The picture clearly tells us about the work of the mandative system of the 17th century. From early morning in the orders on Ivanovskaya Square there was already a queue from the most different strata of that society, each of which came with his own request.
In the picture, they crowded along the wall, waiting for the judge to be released. The judge is sitting in the center of the table, apparently busy with another case. Assistants sit next to them – clerks and the chief secretary of the order. There are scrolls on the table, it should be this Council Code of 1649, or the Priznaya book, the advisers should have been guided by them when deciding which questions they were addressed to.
At the door in a red caftan with gold embroidery it is important that the bailiff should be, he decides to skip the petitioner or not. The work is in full swing, the scrolls are getting longer and longer – it means the matter has dragged out, there is an “orderly red tape”. The beginning of the table catches the eye – various instruments for records lie in a heap: inkpots, columns, feathers, a pot of glue that was used to glue the sheets in order to produce scrolls, sealing wax, wax for printing, pots with red vermilion to write the first capital letter.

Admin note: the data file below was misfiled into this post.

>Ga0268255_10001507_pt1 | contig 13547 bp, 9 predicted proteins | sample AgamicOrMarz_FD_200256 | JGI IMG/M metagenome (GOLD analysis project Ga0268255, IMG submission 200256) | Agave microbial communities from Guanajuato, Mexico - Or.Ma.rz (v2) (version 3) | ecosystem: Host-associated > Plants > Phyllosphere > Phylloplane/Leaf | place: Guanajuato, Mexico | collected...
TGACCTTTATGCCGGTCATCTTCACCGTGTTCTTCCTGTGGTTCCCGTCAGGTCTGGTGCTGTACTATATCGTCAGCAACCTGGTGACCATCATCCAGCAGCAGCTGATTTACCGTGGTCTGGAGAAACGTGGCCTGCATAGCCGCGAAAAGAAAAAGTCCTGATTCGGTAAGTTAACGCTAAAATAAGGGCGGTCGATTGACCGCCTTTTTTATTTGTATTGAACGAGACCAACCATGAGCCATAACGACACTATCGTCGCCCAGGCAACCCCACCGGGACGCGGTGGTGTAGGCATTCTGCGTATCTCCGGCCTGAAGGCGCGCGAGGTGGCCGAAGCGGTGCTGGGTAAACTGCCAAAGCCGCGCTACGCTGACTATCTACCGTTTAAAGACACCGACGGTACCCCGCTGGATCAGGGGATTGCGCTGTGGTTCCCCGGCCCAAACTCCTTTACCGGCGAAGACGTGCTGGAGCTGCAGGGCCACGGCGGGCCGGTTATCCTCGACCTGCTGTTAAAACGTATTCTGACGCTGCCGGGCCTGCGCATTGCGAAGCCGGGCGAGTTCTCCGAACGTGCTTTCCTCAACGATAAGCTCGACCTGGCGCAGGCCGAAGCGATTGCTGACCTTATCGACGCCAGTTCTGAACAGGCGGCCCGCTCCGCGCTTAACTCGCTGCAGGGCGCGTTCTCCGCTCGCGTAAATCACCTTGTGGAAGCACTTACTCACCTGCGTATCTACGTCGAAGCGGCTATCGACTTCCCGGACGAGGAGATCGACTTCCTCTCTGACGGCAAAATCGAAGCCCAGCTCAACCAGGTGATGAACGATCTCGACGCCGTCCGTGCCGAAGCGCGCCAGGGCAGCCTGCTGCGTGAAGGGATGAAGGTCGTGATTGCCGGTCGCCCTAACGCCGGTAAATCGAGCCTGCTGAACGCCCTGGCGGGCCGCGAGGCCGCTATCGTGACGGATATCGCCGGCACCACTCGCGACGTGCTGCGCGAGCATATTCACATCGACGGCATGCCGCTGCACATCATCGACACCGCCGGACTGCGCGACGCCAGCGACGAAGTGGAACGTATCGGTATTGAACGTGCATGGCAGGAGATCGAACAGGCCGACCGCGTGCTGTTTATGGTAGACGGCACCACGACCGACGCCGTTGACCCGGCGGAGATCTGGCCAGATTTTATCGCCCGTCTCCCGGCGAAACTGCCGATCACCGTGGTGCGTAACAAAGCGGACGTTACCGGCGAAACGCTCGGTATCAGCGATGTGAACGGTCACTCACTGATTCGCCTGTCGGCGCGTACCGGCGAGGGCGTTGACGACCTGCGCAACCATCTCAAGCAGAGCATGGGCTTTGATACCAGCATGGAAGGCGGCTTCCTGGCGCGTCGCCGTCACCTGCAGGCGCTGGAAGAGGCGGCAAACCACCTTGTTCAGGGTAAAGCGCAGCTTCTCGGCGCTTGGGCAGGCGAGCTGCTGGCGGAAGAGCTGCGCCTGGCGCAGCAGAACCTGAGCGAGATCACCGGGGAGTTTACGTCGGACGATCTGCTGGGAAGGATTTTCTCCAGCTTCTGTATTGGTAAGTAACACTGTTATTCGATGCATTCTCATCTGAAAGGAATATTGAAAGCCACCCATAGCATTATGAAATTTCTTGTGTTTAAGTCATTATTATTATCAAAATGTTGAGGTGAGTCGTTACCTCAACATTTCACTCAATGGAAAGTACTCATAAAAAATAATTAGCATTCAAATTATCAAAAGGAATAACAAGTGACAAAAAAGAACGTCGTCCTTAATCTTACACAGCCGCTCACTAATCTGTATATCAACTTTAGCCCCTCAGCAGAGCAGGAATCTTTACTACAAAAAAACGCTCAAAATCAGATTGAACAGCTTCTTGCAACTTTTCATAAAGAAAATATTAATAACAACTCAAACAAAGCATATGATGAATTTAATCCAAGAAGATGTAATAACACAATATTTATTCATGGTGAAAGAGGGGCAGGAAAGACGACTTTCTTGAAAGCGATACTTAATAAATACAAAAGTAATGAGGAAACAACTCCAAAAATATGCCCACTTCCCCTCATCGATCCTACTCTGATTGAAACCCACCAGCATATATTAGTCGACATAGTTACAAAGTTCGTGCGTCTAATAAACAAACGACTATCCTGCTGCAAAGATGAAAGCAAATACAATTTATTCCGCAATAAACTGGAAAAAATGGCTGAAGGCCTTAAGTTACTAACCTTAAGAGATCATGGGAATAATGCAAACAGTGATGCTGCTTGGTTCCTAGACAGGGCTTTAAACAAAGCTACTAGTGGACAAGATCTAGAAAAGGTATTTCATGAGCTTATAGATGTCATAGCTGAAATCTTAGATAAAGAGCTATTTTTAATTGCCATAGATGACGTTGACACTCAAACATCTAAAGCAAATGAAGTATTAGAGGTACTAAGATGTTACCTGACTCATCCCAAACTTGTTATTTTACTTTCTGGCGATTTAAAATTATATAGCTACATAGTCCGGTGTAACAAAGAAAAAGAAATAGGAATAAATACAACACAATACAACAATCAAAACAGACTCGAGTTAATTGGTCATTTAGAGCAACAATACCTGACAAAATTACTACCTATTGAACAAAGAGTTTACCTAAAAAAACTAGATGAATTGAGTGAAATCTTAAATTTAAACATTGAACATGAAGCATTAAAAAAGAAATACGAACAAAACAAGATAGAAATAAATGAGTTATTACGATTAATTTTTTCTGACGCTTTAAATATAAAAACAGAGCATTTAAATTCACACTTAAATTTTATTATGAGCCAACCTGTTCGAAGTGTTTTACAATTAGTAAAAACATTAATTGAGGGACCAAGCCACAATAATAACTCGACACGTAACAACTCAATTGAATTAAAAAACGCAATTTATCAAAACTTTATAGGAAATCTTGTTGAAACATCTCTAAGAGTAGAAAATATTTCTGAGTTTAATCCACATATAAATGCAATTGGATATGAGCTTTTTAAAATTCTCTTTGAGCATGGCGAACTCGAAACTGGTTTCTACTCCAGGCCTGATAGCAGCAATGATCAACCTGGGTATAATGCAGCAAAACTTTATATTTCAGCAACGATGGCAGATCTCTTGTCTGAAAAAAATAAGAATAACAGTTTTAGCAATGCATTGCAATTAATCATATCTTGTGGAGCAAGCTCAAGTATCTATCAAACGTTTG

The confusion suggests that the workflow will not end soon, it is important to solve as many requests as possible, and the clerks do not have time. One writes on his knee, and the inkwell weighs on his neck, the second draws the letters in cursive, and the third takes a pen in his mouth talking to the one asking, the others focusing on their work, hooking the pen behind the ear. The goose in the ward, and the two men holding something in the hands of a “funeral service” (bribe), without which it was impossible to agree with the order.